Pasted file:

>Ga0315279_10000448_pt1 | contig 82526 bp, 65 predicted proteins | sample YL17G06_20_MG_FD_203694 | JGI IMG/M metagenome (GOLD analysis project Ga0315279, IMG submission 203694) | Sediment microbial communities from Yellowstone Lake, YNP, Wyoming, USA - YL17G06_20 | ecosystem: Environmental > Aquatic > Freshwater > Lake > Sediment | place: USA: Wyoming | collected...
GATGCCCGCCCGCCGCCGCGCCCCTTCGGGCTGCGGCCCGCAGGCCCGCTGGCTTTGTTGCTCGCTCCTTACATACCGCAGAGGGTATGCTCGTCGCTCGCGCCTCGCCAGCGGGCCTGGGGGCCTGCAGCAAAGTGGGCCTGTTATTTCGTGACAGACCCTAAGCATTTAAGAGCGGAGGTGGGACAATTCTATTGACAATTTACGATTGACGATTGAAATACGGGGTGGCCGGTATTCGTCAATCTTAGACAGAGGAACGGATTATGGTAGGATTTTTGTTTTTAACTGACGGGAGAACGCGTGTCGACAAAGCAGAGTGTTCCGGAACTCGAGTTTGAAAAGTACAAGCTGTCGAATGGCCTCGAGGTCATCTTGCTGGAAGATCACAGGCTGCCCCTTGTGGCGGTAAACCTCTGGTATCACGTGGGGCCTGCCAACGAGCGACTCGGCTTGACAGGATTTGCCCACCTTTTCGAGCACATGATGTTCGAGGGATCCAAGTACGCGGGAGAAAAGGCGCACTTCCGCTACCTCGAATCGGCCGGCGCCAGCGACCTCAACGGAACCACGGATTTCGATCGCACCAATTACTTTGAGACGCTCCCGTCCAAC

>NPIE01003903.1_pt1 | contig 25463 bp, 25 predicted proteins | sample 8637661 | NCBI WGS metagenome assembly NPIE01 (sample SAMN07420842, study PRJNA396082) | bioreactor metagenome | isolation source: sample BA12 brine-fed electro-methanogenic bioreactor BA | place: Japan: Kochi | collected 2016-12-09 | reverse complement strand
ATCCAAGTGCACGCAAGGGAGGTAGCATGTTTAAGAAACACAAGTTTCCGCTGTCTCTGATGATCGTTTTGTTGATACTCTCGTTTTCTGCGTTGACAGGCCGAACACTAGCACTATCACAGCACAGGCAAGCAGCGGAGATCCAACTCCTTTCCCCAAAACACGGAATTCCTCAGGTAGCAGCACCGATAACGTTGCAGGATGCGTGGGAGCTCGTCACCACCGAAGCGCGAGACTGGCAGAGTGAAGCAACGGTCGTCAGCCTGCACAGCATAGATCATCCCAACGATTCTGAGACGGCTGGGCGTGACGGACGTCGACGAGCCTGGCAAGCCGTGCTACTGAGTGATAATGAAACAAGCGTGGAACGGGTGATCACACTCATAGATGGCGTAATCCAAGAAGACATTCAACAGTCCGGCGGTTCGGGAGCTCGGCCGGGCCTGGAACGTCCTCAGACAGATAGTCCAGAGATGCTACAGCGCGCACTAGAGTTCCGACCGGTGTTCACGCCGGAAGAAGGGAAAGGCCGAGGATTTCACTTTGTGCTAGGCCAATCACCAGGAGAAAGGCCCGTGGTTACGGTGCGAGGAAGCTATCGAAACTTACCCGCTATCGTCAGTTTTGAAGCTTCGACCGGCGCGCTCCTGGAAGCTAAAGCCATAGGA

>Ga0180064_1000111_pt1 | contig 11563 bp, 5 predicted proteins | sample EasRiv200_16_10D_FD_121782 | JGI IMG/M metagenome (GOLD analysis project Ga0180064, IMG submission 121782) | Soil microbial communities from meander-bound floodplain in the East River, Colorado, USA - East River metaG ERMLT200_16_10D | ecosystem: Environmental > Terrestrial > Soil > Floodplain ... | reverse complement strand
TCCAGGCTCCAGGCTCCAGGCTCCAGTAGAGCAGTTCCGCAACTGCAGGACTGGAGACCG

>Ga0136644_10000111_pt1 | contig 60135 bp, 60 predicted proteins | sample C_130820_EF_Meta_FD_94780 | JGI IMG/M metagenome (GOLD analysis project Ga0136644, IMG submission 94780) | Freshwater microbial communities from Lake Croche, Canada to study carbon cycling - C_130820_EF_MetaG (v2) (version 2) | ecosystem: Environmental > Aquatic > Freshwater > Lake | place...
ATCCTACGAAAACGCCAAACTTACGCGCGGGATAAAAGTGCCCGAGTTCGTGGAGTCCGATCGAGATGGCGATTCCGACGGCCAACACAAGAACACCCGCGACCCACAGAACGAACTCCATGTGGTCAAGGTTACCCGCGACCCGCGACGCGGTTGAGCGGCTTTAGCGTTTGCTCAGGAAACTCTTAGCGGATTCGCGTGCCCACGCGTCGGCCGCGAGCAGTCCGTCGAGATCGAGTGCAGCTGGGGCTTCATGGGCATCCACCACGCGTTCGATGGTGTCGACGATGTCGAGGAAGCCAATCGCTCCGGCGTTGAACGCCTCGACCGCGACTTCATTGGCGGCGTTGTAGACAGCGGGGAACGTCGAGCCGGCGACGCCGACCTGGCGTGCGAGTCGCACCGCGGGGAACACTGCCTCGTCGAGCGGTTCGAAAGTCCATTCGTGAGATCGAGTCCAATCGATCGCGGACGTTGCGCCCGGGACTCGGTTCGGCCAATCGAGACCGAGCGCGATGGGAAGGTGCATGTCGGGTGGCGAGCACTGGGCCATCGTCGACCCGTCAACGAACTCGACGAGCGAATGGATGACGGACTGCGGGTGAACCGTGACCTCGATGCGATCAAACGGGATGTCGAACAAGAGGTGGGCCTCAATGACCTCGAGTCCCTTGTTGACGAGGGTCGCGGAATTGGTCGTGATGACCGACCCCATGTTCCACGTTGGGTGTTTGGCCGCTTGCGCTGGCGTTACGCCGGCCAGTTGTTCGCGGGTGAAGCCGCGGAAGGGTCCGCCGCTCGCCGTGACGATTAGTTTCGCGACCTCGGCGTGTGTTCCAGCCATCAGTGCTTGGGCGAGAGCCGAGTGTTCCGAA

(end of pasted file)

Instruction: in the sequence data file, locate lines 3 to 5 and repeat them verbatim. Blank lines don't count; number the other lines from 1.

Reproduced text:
>NPIE01003903.1_pt1 | contig 25463 bp, 25 predicted proteins | sample 8637661 | NCBI WGS metagenome assembly NPIE01 (sample SAMN07420842, study PRJNA396082) | bioreactor metagenome | isolation source: sample BA12 brine-fed electro-methanogenic bioreactor BA | place: Japan: Kochi | collected 2016-12-09 | reverse complement strand
ATCCAAGTGCACGCAAGGGAGGTAGCATGTTTAAGAAACACAAGTTTCCGCTGTCTCTGATGATCGTTTTGTTGATACTCTCGTTTTCTGCGTTGACAGGCCGAACACTAGCACTATCACAGCACAGGCAAGCAGCGGAGATCCAACTCCTTTCCCCAAAACACGGAATTCCTCAGGTAGCAGCACCGATAACGTTGCAGGATGCGTGGGAGCTCGTCACCACCGAAGCGCGAGACTGGCAGAGTGAAGCAACGGTCGTCAGCCTGCACAGCATAGATCATCCCAACGATTCTGAGACGGCTGGGCGTGACGGACGTCGACGAGCCTGGCAAGCCGTGCTACTGAGTGATAATGAAACAAGCGTGGAACGGGTGATCACACTCATAGATGGCGTAATCCAAGAAGACATTCAACAGTCCGGCGGTTCGGGAGCTCGGCCGGGCCTGGAACGTCCTCAGACAGATAGTCCAGAGATGCTACAGCGCGCACTAGAGTTCCGACCGGTGTTCACGCCGGAAGAAGGGAAAGGCCGAGGATTTCACTTTGTGCTAGGCCAATCACCAGGAGAAAGGCCCGTGGTTACGGTGCGAGGAAGCTATCGAAACTTACCCGCTATCGTCAGTTTTGAAGCTTCGACCGGCGCGCTCCTGGAAGCTAAAGCCATAGGA

>Ga0180064_1000111_pt1 | contig 11563 bp, 5 predicted proteins | sample EasRiv200_16_10D_FD_121782 | JGI IMG/M metagenome (GOLD analysis project Ga0180064, IMG submission 121782) | Soil microbial communities from meander-bound floodplain in the East River, Colorado, USA - East River metaG ERMLT200_16_10D | ecosystem: Environmental > Terrestrial > Soil > Floodplain ... | reverse complement strand